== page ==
In 1948 the UN also adopted the Convention on the Prevention and Punishment of the Crime of Genocide and shortly afterward another newly-formed international body, the Council of Europe, set about giving effect to the UN Declarations in a European context and the resulting European Convention on Human Rights was signed in 1950.
While the Holocaust was a unique tragedy for the Jewish people, it provides universal lessons for all. We must remember the other victims of Nazi persecution: the Gypsies (Roma) and black people who lived in Germany. Slavic people were dismissed as Untermenschen. Extreme ideas associated with eugenics were used to justify the persecution of disabled and gay people. The Nazis also targeted political opponents – primarily communists, trade unionists and social democrats – and those whose religious beliefs conflicted with Nazi ideology, such as Jehovah’s Witnesses. Today is a day to remember these people as well.
But more than that we must face the terrible fact that despite the declared aims after the war, such as the laudable Genocide Convention – the ‘Never Again’ convention – these conventions have been tragically violated time and time again. As such today is also a day that we should remember the subsequent genocides.
We must remember Cambodia, were between 1975 and 1979 well over two million people perished at the hands of the Khmer Rouge. We must also remember Rwanda, where in just 100 days in 1994 approximately one million Tutsis and moderate Hutus were murdered by mobs, sometimes even neighbours, using machetes and clubs. We must remember Bosnia between 1992 and 1995, and the Srebrenica genocide when 8,000 Muslim men and boys were massacred. And we must remember Darfur, where the mass slaughter and rape of Darfuri men, women and children in western Sudan has been condemned as genocide by the International Criminal Court.
We should remember, but also do everything we can to learn the lessons of history.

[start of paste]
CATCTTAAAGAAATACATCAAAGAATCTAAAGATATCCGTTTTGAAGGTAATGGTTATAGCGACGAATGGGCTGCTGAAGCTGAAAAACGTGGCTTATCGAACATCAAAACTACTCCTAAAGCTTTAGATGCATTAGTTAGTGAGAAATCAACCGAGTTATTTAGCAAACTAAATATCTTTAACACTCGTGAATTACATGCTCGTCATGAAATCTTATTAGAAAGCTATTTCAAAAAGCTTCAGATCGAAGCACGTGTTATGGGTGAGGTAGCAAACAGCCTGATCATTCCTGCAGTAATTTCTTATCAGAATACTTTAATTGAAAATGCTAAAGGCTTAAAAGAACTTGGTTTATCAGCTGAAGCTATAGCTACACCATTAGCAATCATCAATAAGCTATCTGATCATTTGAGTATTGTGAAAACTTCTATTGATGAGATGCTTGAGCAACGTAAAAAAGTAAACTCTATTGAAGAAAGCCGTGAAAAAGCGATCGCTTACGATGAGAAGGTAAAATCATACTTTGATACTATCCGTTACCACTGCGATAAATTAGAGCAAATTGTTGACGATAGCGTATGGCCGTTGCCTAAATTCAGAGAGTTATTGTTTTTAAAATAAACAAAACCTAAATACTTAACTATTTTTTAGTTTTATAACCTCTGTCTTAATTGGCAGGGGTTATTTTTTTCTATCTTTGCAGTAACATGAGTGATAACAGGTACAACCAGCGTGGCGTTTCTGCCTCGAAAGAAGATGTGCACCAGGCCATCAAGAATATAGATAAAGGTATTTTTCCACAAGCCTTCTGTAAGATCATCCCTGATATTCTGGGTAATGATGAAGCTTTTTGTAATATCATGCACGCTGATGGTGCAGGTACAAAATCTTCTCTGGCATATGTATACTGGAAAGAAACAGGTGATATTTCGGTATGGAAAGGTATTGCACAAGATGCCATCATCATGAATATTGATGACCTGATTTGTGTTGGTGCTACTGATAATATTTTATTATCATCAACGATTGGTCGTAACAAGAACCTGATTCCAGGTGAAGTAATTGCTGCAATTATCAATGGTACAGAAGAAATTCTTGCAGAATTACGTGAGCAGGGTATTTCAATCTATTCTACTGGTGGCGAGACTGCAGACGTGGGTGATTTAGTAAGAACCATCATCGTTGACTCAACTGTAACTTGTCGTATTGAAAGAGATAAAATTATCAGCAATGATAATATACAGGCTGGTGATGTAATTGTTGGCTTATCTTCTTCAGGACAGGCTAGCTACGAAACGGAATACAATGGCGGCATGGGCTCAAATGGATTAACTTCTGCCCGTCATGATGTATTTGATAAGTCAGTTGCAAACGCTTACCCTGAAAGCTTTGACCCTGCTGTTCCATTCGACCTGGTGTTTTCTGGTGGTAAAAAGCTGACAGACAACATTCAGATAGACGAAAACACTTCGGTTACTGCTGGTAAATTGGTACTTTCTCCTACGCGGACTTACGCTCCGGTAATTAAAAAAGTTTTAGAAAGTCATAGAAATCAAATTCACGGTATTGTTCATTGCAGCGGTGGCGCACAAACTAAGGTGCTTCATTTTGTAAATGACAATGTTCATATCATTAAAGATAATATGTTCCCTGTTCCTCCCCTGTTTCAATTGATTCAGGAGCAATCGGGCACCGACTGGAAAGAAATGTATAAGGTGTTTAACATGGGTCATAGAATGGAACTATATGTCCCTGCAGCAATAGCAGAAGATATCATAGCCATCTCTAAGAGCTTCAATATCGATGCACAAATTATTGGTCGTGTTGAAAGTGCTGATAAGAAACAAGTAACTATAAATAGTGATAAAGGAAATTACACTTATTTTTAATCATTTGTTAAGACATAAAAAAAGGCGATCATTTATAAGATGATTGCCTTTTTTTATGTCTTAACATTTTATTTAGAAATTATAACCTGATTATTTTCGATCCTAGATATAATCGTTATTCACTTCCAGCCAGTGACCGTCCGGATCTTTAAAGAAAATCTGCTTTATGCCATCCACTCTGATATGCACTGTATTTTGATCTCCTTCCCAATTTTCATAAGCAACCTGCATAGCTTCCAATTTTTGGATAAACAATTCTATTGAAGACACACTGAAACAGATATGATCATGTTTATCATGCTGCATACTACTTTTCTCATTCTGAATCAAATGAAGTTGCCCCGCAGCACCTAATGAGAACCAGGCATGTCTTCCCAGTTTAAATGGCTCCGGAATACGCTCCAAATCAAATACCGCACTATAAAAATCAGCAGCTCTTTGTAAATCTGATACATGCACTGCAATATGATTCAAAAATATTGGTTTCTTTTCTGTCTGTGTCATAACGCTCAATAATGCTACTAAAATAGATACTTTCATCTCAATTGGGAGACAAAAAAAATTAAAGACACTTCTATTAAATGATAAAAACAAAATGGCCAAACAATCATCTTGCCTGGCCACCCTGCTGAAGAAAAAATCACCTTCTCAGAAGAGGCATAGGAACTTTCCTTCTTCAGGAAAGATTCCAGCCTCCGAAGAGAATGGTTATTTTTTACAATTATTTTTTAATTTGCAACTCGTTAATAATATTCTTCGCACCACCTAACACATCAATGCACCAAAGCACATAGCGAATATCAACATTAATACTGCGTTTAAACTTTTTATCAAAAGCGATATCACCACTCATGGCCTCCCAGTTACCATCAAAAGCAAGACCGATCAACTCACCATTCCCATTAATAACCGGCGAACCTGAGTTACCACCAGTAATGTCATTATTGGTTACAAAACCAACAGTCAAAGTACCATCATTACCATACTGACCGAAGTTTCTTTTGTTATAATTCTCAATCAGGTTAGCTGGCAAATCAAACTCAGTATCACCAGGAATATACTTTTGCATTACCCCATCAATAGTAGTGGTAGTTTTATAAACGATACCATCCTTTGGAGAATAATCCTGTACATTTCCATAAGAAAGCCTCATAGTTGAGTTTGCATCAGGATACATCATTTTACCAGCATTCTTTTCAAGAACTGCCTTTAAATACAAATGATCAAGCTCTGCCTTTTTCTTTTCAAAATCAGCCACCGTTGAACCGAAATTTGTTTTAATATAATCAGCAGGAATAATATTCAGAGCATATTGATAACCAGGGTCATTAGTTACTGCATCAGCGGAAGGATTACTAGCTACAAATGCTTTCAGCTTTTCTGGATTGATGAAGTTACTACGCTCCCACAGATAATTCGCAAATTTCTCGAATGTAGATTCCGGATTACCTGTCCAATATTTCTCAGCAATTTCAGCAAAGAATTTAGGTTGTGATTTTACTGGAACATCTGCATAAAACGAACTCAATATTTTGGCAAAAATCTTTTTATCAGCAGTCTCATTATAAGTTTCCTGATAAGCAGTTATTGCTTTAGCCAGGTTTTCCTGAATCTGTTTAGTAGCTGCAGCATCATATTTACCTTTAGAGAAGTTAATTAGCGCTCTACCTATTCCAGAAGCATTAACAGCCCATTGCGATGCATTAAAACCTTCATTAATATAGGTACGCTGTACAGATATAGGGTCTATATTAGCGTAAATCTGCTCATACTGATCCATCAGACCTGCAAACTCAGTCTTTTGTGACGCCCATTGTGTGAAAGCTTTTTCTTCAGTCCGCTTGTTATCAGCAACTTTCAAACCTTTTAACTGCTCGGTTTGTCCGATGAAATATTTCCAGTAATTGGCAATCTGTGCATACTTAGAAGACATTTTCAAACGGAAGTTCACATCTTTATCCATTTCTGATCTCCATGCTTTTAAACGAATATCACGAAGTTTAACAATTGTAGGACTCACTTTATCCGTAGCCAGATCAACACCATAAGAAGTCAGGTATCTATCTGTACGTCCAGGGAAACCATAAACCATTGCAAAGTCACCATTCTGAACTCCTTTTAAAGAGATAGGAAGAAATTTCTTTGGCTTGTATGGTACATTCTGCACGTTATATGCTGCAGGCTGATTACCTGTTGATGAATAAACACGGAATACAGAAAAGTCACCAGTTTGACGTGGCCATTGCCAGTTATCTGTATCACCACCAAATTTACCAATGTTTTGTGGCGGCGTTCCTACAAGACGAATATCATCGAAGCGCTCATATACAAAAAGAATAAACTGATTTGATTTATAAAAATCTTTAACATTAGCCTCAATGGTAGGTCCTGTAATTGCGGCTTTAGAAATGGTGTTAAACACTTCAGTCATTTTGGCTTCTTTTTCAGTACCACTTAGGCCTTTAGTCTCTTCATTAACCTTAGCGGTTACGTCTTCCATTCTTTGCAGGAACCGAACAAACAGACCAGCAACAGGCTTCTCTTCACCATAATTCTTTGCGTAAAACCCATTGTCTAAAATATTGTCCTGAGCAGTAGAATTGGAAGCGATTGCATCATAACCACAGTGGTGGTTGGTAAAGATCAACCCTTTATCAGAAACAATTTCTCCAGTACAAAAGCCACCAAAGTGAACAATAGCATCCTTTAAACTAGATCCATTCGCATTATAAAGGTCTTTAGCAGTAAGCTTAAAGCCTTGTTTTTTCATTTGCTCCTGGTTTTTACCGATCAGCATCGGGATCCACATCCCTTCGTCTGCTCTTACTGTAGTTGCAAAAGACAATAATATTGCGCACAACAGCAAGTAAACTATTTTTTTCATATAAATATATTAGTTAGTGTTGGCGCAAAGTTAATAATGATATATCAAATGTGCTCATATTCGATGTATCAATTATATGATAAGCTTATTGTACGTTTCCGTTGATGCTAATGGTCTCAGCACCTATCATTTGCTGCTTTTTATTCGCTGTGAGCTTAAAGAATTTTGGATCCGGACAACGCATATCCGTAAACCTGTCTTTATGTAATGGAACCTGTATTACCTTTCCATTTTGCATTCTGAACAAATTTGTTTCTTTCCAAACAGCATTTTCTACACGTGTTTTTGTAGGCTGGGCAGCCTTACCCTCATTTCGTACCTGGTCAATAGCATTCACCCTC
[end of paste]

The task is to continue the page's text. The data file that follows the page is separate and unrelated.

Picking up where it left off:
Don’t Stand By
It is for this reason that this year’s theme for Holocaust Memorial Day in the UK is ‘Don’t Stand By’. Many will remember the words of Martin Niemöller, the outspoken critic of Adolf Hitler who spent the last seven years of Nazi rule in a concentration camps.
First they came for the Socialists, and I did not speak out
Because I was not a Socialist.
Then they came for the Trade Unionists, and I did not speak out
Because I was not a Trade Unionist.
Then they came for the Jews, and I did not speak out
Because I was not a Jew.
Then they came for me
and there was no one left to speak for me.
These words should stand as a haunting reminder that passivity in the face of persecution, intolerance, prejudice and violence is what allows horrors such as the Holocaust, Nazi persecution and subsequent genocides to take place.
Joe Mulhall is a research analyst at HOPE not hate as well as a guest lecturer at Royal Holloway, University of London, associated with their Holocaust Research Centre, and a Trustee of the Holocaust Memorial Day Trust @JoeMulhall
Posted: 26 Jan 2016 | There are 1 comments | make a comment/view comments
posted by: Elisabeth Pop | on: Monday, 25 January 2016, 08:06
In less than two weeks, on 6 February, Pegida plan to march in Birmingham and at least 11 other European countries.
We could allow 6 February to be portrayed in national and European, traditional and social media as the day when few, but strong voices of fear and hate were heard the loudest. Or we could actually make it the day when a positive, diverse, pan-European movement of voices came #TOGETHER to show that We Are The Many and We Choose HOPE.
We've already had a great response from diverse communities across Birmingham coming together for #OurBrum http://action.hopenothate.org.uk/page/s/birmingham
Now it's the time we stand united, #Together across Europe.